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Tsvetana Paraskova

Tsvetana Paraskova

Tsvetana is a writer for Oilprice.com with over a decade of experience writing for news outlets such as iNVEZZ and SeeNews. 

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The Black Market For Oil Is Booming

  • Sanctions on key oil exporters have given rise to a lucrative black market for crude.
  • The EU embargo on Russian crude oil imports and the price cap on Russian crude are set to further increase illicit shipments of oil.
  • Russia is already thought to be amassing a “dark fleet” of tankers to ship its oil outside the price cap regime.
Oil Black Market

The sanctions on the oil exports of Venezuela and Iran, and now Russia, have given rise to a lucrative under-the-radar oil trade in which less scrupulous vessel owners, shipping firms, and traders continue to sell sanctioned oil to those willing to take the risk to buy it.


The EU embargo on Russian crude oil imports and the price cap on Russian crude – in force since December 5 – are set to further increase illicit shipments of oil to countries outside the EU and the G7 that haven’t joined the so-called Price Cap Coalition.  


Russia is already thought to be amassing a “dark fleet” of tankers to ship its oil outside the price cap regime and it has the playbooks of Iran and Venezuela to take a leaf out of and continue exporting large volumes of its crude and products. Russia could be using tried-and-tested tactics of labeling the oil as sourced from elsewhere, turning off tanker transponders, and even falsifying the positions of tankers via the Automatic Identification System (AIS) data to hide activity taking place hundreds of miles away from the false positioning data.


By using various spoofing tactics, producers and sellers of sanctioned oil still get to place their products with buyers who are happy to get heavily discounted crude.

But not all buyers, especially those in jurisdictions with strict controls and checks such as the U.S., are tempted to discard concerns and red flags about a cargo’s origin. Other buyers, especially independent Chinese refiners, are unfazed as their priority is to buy low-priced crude and make good profits refining it. China, the world’s top oil importer, continues to buy Iranian and Venezuelan crude, often masked as crude from Malaysia or Oman, various analysis and investigative reports have found over the past few years.

Outside China, buyers are wary of coming under sanctions and generally look to avoid mysterious crudes of suspicious origin.

One such recent case was an offer to buyers in the Houston area, the heart of the U.S. Gulf Coast refining industry. Trader Jonathan Plemel of Sidewalks Holdings has recently offered heavy crude documented as coming from Mexico, which, however, was being offered at the massive discount of $30 per barrel to the U.S. benchmark. Potential buyers passed on the offer because, as cheap and alluring as it looked like, they were concerned about the origin, doubting it was really from Mexico, Bloomberg reported this week, citing Plemel and other traders in the Houston area who have been approached with similarly attractive offers in the past year.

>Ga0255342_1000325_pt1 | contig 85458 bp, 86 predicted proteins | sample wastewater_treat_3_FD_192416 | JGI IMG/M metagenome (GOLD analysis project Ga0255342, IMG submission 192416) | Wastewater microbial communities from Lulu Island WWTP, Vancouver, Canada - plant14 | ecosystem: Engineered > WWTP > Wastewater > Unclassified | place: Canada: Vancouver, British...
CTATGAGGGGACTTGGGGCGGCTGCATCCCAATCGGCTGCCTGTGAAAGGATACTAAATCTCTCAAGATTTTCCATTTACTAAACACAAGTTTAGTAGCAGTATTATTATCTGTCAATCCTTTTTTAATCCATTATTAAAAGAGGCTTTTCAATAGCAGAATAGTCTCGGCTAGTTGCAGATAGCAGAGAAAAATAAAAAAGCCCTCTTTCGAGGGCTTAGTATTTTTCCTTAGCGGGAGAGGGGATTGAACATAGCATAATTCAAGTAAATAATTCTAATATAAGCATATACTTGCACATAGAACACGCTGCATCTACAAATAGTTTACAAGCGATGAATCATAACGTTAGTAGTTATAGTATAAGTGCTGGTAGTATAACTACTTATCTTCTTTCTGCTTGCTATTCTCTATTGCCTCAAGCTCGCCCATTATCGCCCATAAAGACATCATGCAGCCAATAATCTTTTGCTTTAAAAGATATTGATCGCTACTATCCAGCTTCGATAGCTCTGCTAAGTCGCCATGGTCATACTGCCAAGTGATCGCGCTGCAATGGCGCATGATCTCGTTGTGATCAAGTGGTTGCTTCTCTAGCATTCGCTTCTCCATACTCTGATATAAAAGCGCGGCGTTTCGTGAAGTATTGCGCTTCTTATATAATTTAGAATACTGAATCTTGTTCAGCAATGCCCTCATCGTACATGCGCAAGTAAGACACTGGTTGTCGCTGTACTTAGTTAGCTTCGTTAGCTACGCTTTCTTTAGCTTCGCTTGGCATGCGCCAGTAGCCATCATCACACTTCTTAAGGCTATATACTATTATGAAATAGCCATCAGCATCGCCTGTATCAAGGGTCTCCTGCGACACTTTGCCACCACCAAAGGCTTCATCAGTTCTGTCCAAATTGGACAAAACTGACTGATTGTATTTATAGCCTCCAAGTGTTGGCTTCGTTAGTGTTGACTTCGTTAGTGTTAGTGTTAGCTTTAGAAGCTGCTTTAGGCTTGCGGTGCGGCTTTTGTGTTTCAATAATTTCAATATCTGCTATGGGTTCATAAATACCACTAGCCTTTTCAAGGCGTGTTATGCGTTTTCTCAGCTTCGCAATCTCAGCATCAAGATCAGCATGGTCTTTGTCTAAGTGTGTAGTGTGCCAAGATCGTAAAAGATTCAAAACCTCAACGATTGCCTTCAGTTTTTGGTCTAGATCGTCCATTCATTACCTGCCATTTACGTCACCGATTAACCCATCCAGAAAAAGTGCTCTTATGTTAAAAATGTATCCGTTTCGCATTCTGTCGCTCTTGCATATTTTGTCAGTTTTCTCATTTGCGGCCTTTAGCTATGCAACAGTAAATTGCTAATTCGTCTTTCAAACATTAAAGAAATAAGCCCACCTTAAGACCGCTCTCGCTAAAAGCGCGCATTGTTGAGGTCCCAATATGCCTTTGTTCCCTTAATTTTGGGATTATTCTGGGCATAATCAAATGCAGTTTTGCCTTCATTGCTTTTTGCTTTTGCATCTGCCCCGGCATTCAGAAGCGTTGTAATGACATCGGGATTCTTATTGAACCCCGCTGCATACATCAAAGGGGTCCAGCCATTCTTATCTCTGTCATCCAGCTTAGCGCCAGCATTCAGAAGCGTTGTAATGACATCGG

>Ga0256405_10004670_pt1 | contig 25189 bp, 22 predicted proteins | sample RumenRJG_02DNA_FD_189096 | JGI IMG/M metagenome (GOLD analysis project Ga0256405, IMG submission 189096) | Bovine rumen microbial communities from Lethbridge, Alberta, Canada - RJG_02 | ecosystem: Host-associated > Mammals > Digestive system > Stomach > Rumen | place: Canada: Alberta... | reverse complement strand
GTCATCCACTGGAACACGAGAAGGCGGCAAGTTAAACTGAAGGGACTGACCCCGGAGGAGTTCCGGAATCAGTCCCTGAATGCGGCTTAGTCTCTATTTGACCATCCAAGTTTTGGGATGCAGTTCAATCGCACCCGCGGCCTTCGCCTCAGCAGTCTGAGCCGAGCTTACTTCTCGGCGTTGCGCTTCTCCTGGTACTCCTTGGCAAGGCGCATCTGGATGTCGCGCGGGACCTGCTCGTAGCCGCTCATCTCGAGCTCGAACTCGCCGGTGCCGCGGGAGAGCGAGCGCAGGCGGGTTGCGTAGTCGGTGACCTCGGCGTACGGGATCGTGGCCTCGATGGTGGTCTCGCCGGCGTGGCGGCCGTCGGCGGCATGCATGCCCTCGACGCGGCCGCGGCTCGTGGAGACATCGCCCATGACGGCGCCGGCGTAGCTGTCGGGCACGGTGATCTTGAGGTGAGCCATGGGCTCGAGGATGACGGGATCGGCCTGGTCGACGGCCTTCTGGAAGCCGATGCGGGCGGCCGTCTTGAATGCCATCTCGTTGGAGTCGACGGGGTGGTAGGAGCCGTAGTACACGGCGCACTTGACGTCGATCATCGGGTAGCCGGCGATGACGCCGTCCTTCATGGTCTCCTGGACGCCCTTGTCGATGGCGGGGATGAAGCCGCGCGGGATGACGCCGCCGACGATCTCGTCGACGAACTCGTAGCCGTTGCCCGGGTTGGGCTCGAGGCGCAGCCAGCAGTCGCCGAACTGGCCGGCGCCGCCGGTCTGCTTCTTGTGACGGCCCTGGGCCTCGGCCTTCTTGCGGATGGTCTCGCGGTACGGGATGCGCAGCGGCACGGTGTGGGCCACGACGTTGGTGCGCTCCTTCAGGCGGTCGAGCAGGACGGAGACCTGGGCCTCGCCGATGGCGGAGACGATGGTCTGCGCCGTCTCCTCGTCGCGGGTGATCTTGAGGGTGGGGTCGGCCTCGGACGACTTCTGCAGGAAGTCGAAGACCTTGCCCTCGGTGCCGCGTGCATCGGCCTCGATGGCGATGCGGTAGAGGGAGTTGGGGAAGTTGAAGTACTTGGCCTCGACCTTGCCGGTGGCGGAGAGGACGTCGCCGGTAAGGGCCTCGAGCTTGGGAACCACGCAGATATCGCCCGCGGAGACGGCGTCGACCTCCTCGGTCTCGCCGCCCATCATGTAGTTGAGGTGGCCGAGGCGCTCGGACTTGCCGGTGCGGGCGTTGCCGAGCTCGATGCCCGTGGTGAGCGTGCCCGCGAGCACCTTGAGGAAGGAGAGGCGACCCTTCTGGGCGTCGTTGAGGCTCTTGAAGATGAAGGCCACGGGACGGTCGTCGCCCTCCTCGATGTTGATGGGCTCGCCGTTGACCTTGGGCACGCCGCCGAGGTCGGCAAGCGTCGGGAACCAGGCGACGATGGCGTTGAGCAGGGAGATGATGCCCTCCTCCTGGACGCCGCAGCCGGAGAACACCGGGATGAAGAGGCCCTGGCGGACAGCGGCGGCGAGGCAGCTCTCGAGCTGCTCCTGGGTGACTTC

Plemel told Bloomberg he couldn’t be certain of the origin of the crude and couldn’t answer many questions from prospective buyers 

“Could the oil potentially be from abandoned wells in Mexico? From Venezuela? I honestly can’t say.”

Venezuela is using false documents and tankers linked to Iran and known for carrying sanctioned Iranian crude in the past, a recent investigation by Reuters showed. Venezuela is selling oil to Chinese refiners, passing it off as Malaysian crude in documents, the investigation showed.

Malaysian waters are also notorious for ship-to-ship transfers and mixing of crude to hide the true origin of Iranian and Venezuelan oil. This year, Chinese customs data have at times shown so many imports from Malaysia that analysts and observers believe that China continues to import sanctioned oil passed off as coming from Oman or Malaysia.

Last month, China’s independent refiners imported record volumes of Iranian crude passed off as coming from Malaysia, Oman, or elsewhere, according to Vortexa tanker tracking data cited by Reuters.

Russia will also increasingly resort to sanction-evading practices such as masking its crude or deceiving positioning data, analysts say. Russia has already amassed a “shadow fleet” of tankers to ship its crude outside the price cap, and is copying some of the techniques used by Iran and Venezuela, which are on the list of Moscow’s “friendly” countries.


Tankers carrying Venezuelan crude have been found to falsify their positions over the past year, and this summer, a Russia-flagged tanker in the Mediterranean was caught falsifying its AIS, research by Global Fishing Watch and SkyTruth showed this week. 

The investigation into the movements of the Russian tanker Kapitan Schemilkin showed that the vessel altered its signal to show – falsely – that it was circling offshore Greece, while in reality, the ship traveled to locations near Malta and Cyprus. 

“It would prove to be the first detection ever of a Russian-flagged tanker broadcasting false coordinates—and it may be the first of many,” SkyTruth said.   

By Tsvetana Paraskova for Oilprice.com

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